The peptide drug market is expected to generate $50B in revenue for companies but the FDA is concerned about the number of impurities that may be introduced in the synthetic process. Advances in chemical peptide synthesis have allowed the production of synthetic peptide drugs to become easier and more cost effective. However, the peptide manufacturing process can result in synthesis-related impurities that can introduce immunogenic epitopes within the amino acid sequence of the peptide resulting in an unexpected and undesired immune response against the drug. For instance, during the process of solid phase synthesis, impurities may arise as the result of incomplete coupling and side reactions. Several classes of impurities related to manufacturing and degradation pathways exist and include: amino acid insertions and deletions, truncations, isomerization, and side chain modifications. Any of these impurities can affect the safety and efficacy of these drugs and it is therefore important to assess any impurities that may be present after synthesis.
T cell- (thymus-) dependent (Td) responses play a critical role in the development of antibody responses to biologic therapeutics. Td responses, by definition, are contingent upon T cell recognition of therapeutic peptide-derived T cell epitopes through the basic processes of antigen processing and presentation. A fundamental requirement for peptides to be considered as T cell epitopes is that they bind to human leukocyte antigen (HLA) molecules. The HLA-peptide interaction involves binding of specific amino acid side-chains to pockets in the HLA molecule binding ‘groove’, an interaction that is well-characterized for many HLA. Briefly, the requirements for HLA binding can be codified in ‘motifs’ or patterns. Based on these characterizations, pattern-matching algorithms, such as the EpiMatrix algorithm, have been developed to screen amino acid sequences for peptides that will bind HLA. EpiMatrix can be used to screen both the drug API sequence and its known peptide-related impurities. When peptide-related impurities are unknown, modifications at each amino acid position in the peptide can be performed in silico, their immunogenicity risk can be predicted, and they can be assigned an impurity risk score. The “What if Machine” (WhIM), performs all possible changes to the natural amino acid sequence of the drug substance and measures their impact on the epitope content of the peptide.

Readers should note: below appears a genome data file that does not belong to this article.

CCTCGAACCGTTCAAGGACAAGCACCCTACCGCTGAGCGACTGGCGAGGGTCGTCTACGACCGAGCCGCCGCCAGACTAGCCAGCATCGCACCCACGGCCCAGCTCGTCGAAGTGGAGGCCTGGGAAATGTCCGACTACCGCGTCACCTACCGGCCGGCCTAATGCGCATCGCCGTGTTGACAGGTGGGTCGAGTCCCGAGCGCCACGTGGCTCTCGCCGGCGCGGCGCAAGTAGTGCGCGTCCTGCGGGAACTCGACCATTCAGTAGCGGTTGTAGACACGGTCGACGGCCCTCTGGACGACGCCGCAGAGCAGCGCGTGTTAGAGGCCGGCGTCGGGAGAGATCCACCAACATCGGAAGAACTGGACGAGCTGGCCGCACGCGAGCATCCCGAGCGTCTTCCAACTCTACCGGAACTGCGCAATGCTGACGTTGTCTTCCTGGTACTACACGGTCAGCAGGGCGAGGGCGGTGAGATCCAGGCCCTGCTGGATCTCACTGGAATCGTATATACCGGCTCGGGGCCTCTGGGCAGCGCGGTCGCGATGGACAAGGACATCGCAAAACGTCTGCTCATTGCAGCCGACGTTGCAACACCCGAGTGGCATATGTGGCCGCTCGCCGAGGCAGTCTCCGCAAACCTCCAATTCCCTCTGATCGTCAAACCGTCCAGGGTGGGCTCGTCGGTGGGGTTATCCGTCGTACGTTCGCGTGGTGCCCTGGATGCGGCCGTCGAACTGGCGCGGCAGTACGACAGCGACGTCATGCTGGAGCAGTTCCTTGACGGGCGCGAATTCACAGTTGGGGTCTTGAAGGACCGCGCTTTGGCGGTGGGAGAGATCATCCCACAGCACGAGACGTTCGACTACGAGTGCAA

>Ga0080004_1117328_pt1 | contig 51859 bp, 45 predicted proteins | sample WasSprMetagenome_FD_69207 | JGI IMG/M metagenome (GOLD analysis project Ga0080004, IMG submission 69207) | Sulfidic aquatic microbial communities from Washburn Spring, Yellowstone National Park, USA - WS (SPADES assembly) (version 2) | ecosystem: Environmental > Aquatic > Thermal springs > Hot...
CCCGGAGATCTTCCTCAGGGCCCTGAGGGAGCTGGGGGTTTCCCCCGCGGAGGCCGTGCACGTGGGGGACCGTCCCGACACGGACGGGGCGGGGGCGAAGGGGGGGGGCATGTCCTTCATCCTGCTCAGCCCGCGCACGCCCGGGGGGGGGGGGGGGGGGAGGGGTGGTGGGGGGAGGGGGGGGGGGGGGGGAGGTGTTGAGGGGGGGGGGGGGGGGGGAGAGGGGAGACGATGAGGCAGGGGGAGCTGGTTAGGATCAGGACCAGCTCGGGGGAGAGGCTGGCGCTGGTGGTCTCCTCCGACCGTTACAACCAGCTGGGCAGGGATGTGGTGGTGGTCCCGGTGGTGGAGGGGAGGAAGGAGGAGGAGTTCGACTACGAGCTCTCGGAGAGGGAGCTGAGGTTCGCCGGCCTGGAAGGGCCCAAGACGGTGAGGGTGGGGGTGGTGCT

Here we present a retrospective case study of Taspoglutide – a GLP-1 agonist that was under investigation for the treatment of type 2 diabetes, but development was halted during phase III clinical trials due to serious hypersensitivity reactions and GI intolerance. It is suspected that the cause of the observed hypersensitivity is due to the presence of amino acid duplication synthesis side product(s) which gives rise to novel T cell epitopes. HLA typing in allergic patients shows an enrichment of five particular HLA DRB1 alleles. Two of these alleles (DRB1*0701 and DRB1*1104) were shown to be able to bind the impurity rather than the drug. Using the WhIM algorithm, we have evaluated all possible amino acid duplication impurities for the presence of new T cell epitopes at both a population level and an individualized level. Out of these possible impurities, five create putative T cell neo-epitopes for the HLA- DR7 and/or DR11 families, and one or more of these could be contributing to the observed hypersensitivity to Taspoglutide in subjects with DRB1*0701 and/or DRB1*1104.